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Tips for new peer reviewers

Peer Review Week 2018

Peer review week logo : Diversity and inclusion in peer reviewIn our previous Peer Review Week posts we looked at why you should become a peer reviewer and how to become a peer reviewer. Once you’ve received your first invitation to review a manuscript, what process should you follow? What are the habits of effective peer reviewers?

The following tips, taken from our comprehensive reviewer guidelines and best practice, are a good place to start.

Know when to say “no”

The first quality of a good reviewer is knowing when not to review. If you are invited to review a manuscript it won’t always be right for you to accept that invitation, however desperate the editor is to find reviewers. Here are some reasons why you sometimes shouldn’t review:

You don’t have the time

If you are especially busy then it may be better to decline an invitation to review. If you don’t you could end up rushing the review. You might then miss an important detail in the manuscript. Or find that you don’t have enough time to write helpful and constructive feedback for the author. Taking on a review when you’re too busy may also mean that you delay returning your report. This can add to the agony of the author anxiously waiting to receive the outcome of their submission.

You are not the right person to review the paper

Editors work hard to make sure they invite the most appropriate people to review. However, you’re the best person to judge where your expertise lies. If you don’t know a field well enough then it is better to suggest the editor finds someone else

You have a conflict of interest

You may occasionally be invited to review a paper when it wouldn’t be ethical for you to do so. In these cases you should tell the journal editor about any conflicts of interest immediately, so they can find an alternative reviewer if necessary.

Get to know the journal

Being familiar with the journal’s content and house style will help you decide if the article you are reviewing is a good fit. Some journals also have a specific format in which reviews should be submitted – make sure you’ve read any guidelines before you get started.

Check for originality, presentation, relevance, and significance

Articles should bring something new to the field and do it in clear language that is appropriate for the readership of the journal. Questions to have in mind when reading the manuscript (in no particular order) include:

  • Is the submission original?
  • Does the paper fit the scope of the journal?
  • Does the paper help to expand or further research in this subject area?
  • Do you feel that the significance and potential impact of a paper is high or low?
  • Is the paper complete? Is there an abstract or summary of the work undertaken as well as a concluding section?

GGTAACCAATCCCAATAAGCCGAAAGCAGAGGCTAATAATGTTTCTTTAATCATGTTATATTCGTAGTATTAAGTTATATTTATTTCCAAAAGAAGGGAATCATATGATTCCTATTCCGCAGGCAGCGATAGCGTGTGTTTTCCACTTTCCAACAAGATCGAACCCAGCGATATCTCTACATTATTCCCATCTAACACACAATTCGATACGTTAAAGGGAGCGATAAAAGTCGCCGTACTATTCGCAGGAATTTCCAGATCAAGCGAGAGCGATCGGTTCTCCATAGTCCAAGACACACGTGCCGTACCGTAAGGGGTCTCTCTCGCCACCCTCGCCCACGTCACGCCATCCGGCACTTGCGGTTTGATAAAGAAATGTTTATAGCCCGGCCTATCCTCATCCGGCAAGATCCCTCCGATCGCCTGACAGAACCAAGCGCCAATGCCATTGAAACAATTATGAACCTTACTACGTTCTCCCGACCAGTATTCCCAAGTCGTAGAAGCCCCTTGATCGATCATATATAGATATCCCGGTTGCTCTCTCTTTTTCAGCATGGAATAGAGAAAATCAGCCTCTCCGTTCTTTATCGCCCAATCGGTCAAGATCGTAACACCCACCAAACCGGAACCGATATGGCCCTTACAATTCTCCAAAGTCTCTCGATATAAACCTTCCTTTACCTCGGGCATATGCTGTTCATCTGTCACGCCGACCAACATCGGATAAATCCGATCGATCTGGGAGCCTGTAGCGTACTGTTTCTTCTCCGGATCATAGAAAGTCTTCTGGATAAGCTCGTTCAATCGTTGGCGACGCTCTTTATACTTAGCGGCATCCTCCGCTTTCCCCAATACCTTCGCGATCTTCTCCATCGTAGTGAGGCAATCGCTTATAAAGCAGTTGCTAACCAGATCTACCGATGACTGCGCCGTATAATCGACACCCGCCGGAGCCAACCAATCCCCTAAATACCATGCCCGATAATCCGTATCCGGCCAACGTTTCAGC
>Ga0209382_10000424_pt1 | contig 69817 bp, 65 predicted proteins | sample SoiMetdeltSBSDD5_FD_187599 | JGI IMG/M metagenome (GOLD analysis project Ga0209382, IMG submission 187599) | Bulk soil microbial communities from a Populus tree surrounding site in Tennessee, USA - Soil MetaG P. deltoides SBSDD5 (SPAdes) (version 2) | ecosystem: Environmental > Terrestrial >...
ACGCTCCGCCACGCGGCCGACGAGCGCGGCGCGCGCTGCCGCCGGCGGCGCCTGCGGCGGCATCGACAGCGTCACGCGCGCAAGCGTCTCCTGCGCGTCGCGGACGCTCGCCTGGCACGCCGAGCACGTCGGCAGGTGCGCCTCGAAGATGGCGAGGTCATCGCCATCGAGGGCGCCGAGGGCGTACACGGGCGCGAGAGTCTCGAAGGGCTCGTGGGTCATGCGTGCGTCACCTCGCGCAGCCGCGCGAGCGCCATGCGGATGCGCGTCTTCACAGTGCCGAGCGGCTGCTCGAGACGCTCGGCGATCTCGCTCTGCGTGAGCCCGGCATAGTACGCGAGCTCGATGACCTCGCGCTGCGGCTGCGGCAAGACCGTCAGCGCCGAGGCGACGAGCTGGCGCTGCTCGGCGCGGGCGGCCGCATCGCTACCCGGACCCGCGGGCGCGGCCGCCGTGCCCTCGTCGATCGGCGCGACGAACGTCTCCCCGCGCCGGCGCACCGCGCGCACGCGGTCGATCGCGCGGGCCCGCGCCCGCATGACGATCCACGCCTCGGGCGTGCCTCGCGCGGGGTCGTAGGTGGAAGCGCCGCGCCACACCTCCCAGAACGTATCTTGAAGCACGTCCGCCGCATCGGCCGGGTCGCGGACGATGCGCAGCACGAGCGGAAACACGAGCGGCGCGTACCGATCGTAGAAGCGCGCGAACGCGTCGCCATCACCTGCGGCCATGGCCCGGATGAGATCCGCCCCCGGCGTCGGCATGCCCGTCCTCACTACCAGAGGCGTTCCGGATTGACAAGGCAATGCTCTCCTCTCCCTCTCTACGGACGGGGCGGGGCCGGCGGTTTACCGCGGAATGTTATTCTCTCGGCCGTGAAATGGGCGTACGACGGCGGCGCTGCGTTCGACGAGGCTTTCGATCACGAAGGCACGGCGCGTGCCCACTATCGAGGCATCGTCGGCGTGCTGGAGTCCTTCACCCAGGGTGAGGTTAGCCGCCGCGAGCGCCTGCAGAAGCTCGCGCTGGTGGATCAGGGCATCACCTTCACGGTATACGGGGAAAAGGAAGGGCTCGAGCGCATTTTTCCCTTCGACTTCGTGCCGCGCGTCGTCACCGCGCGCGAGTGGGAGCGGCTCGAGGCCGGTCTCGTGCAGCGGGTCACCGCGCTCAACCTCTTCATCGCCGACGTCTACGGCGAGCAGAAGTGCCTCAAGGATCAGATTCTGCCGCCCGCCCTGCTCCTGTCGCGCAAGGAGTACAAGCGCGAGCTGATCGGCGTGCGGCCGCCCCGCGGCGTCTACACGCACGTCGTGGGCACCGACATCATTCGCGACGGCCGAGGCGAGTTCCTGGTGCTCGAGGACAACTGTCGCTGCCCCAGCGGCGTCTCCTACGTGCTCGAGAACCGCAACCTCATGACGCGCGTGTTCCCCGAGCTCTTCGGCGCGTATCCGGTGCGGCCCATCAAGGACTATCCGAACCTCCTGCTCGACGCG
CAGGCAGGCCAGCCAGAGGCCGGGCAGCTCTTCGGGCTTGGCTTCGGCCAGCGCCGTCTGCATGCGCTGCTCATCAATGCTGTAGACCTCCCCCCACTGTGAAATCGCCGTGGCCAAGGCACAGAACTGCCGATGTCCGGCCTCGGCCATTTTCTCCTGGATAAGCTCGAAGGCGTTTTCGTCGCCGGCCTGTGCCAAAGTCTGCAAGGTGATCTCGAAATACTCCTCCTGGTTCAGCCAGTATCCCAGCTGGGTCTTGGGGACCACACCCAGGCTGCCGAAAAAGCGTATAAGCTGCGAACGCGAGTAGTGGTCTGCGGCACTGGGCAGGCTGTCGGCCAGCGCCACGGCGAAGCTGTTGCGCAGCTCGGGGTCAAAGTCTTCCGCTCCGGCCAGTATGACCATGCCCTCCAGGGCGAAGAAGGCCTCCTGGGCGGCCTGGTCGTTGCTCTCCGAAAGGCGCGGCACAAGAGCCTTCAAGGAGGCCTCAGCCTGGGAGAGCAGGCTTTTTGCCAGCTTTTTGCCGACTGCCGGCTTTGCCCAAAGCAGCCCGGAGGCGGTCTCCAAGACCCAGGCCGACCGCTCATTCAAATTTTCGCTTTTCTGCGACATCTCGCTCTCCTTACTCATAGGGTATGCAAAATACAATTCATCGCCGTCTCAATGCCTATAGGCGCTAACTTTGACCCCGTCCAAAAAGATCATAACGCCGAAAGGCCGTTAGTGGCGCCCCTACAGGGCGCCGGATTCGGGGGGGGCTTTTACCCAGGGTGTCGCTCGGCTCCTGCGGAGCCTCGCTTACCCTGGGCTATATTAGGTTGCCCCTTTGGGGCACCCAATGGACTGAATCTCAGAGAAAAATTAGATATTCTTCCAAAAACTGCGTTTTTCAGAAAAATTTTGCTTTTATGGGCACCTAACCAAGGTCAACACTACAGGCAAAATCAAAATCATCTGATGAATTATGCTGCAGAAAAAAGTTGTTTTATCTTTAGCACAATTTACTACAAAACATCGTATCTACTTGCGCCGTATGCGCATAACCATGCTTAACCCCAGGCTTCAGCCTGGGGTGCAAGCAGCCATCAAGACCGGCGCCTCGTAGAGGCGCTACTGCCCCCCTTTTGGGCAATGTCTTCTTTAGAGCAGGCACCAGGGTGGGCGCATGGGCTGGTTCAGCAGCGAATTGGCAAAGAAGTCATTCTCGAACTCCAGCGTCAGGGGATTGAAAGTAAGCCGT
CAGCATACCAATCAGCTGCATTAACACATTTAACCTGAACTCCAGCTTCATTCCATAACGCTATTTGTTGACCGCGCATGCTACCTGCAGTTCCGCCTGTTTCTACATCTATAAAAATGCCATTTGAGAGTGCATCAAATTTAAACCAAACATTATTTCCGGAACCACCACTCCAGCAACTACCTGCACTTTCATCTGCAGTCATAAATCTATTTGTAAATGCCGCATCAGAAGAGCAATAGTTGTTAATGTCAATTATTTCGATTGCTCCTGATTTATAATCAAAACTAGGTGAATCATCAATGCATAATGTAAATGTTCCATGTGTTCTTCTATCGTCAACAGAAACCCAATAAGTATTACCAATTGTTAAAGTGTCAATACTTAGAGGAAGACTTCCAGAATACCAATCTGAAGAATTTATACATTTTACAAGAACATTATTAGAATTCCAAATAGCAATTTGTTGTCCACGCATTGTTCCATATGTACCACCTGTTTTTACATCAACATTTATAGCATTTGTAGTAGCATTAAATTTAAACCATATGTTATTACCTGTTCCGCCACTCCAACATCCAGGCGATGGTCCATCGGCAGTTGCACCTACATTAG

• Are all relevant accompanying data, citations, or references given by the author?
  • Is the methodology presented in the manuscript and any analysis provided both accurate and properly conducted?
  • Should it be shortened and reconsidered in another form?
  • Is the submission in Standard English to aid the understanding of the reader?

Provide positive and constructive criticism, and detailed comments

Positive comments are as important as critical ones, so make sure to highlight what the authors have done well. When offering criticism, remember that you are aiming to help the authors improve their article, so be as detailed and helpful as possible. You should avoid generalized or vague statements, along with any negative comments which aren’t relevant or constructive.

Your comments can cover content, style, or presentation. If you have time, make suggestions as to how the author can improve clarity, succinctness, and the overall quality of presentation. Remember: you may disagree with the author’s opinions but, provided they are consistent with the available evidence, you should allow them to stand.

Complete your review in a timely manner, and request an extension if needed

Peer review can be one of the longest and most frustrating parts of the academic writing process for authors, so keeping to an agreed timetable is important. Delays can affect the reputation of the journal, not to mention making life difficult for the editor. If you know you will need more time to complete your review, ask the journal editor for an extension as soon as possible. They can let the author(s) know and factor it into their issue planning.

Make a recommendation

Let the editor know your overall opinion. Tell them whether they should accept the paper, ask for revisions (minor or major), or if it isn’t suitable for publication in its current form.

Sleep on it, and revise before you submit

The editor is relying on your judgment to help them keep the quality of content in their journal as high as possible. Take your time to make sure your comments are thorough and your recommendation is considered.

Other posts in this Peer Review Week series:

Your research community needs YOU … to become a peer reviewer

Why should you become a reviewer?

How to become a peer reviewer